Almost 30 years since its last visit, the Academy of St Martin in the Fields came to Melbourne with new director Joshua Bell. who repeated his Tchaikovsky Violin Concerto interpretation last heard here with the Australian Youth Orchestra in 2013.  Nothing wrong with that, I suppose, but hardly venturesome programming, the orchestra’s ensemble not satisfactory in the Recital Centre where its strings (too few) were swamped by their wind and timpani colleagues.

The MSO ended its April with Orff’s Carmina Burana, to which the most successful contributor was Warwick Fyfe whose bass-baritone reflected the verses he was singing with excellent interpretative skill; a very welcome factor as the MSO Chorus underwhelmed in the more explosive strophes of the outer movements.

                                                                       Warwick Fyfe


Nicholas Carter enjoyed his day in the sun at the February Town Hall concert.  This month, it was Benjamin Northey’s turn, capitalising on his educational background in conducting with the Sibelius Symphony No. 2 and generating a blazoning power throughout, well-complemented by Stefan Cassomenos’ driving encounter with Beethoven’s Emperor Piano Concerto.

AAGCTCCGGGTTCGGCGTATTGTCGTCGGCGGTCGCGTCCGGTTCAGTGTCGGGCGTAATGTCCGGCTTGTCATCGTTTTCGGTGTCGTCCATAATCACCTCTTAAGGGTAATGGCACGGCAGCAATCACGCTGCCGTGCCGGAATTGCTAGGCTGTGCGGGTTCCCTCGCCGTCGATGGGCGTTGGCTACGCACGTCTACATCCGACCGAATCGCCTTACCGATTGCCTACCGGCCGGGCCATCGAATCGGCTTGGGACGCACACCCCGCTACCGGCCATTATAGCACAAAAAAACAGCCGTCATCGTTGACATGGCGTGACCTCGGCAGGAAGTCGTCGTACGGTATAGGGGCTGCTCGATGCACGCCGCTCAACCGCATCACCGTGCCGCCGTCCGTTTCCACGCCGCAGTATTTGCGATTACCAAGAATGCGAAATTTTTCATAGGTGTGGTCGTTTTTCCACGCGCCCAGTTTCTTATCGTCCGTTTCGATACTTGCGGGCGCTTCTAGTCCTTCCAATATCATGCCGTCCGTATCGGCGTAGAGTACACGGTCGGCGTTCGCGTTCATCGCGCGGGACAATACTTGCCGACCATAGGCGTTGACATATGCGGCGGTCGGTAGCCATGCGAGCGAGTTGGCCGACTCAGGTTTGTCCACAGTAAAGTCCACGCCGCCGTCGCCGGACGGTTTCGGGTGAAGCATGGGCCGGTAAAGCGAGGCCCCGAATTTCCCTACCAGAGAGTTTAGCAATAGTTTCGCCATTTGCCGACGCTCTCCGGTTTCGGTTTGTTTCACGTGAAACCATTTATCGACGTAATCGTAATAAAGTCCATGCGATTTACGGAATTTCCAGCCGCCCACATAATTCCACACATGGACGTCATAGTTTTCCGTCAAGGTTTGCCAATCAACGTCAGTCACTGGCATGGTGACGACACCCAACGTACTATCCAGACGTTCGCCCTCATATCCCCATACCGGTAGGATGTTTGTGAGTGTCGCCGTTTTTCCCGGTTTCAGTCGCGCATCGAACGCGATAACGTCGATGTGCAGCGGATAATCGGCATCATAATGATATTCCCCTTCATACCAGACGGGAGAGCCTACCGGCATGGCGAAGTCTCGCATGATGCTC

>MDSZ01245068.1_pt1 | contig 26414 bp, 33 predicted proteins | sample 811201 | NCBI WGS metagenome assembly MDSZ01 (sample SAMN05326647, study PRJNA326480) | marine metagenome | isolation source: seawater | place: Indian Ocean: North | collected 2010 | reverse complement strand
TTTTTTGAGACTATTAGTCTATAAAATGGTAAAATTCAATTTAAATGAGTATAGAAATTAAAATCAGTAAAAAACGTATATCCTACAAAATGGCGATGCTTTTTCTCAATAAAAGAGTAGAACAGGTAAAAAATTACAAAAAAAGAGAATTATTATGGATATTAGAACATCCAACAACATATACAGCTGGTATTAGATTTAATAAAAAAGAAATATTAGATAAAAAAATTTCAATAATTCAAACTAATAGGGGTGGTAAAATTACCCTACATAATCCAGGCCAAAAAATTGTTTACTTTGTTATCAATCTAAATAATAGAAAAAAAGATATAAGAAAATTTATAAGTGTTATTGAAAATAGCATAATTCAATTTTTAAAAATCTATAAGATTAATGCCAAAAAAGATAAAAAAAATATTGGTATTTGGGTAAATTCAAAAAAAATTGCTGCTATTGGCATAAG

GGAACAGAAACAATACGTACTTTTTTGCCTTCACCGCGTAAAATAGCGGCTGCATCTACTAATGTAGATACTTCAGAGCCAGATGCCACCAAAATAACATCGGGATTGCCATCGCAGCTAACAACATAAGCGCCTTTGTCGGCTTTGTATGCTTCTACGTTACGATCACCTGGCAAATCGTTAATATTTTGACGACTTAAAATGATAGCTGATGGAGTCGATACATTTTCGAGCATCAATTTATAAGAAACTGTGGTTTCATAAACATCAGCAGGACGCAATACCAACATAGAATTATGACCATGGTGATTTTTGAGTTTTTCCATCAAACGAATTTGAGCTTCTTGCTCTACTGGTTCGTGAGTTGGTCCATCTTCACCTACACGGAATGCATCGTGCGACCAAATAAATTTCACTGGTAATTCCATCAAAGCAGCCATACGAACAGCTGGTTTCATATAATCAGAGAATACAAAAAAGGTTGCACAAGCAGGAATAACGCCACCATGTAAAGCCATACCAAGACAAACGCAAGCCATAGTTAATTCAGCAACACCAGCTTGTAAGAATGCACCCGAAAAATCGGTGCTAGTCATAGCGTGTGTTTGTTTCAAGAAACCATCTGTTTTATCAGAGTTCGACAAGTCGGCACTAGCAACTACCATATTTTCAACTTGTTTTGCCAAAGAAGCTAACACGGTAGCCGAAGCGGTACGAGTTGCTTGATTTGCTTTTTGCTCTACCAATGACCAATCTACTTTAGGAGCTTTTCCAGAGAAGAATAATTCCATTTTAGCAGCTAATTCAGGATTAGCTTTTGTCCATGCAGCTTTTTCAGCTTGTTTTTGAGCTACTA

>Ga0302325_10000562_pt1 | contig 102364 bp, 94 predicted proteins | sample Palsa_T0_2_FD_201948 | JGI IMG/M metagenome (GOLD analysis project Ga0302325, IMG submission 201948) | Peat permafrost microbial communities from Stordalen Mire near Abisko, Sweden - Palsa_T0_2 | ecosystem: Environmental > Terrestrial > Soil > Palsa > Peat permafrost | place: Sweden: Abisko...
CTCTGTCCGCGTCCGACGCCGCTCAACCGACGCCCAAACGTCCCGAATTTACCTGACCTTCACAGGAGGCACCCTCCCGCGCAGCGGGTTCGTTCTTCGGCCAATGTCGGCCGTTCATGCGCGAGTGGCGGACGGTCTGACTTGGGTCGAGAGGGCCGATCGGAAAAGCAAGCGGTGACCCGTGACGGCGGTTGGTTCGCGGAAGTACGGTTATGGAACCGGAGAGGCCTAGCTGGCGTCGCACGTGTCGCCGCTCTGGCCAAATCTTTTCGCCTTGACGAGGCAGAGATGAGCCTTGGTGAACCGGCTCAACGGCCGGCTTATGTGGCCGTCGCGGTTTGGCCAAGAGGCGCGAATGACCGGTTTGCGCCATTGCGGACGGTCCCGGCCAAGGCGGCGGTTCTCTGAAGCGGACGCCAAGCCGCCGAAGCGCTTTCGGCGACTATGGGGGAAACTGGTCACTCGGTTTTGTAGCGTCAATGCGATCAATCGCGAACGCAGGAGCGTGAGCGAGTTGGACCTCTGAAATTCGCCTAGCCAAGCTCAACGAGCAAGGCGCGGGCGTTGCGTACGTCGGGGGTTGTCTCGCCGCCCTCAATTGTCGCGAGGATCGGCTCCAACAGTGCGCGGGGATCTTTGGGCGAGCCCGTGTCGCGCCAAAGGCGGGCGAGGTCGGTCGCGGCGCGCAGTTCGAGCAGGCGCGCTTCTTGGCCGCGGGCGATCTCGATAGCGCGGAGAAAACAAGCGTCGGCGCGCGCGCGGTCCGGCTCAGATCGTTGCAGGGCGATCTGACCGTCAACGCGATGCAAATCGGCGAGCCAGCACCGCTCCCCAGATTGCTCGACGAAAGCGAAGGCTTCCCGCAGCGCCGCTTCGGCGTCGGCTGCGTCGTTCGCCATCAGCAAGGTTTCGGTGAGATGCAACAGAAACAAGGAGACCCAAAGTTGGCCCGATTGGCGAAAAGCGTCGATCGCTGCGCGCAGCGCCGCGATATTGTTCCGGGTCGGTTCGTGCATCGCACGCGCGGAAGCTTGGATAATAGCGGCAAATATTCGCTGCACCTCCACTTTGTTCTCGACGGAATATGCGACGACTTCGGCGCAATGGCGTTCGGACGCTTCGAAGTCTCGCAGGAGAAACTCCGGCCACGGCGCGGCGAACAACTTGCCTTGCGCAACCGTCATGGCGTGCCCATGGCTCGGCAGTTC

British pianist/conductor/raconteur Bramwell Tovey paid a fleeting visit to the MSO to premiere a new piece by composer-in-residence Elena Kats-Chernin and to escort Alexander Gavrylyuk through the Tchaikovsky B flat Piano Concerto, a reading packed with brilliance but nowhere more so than the final double-octave cadenza.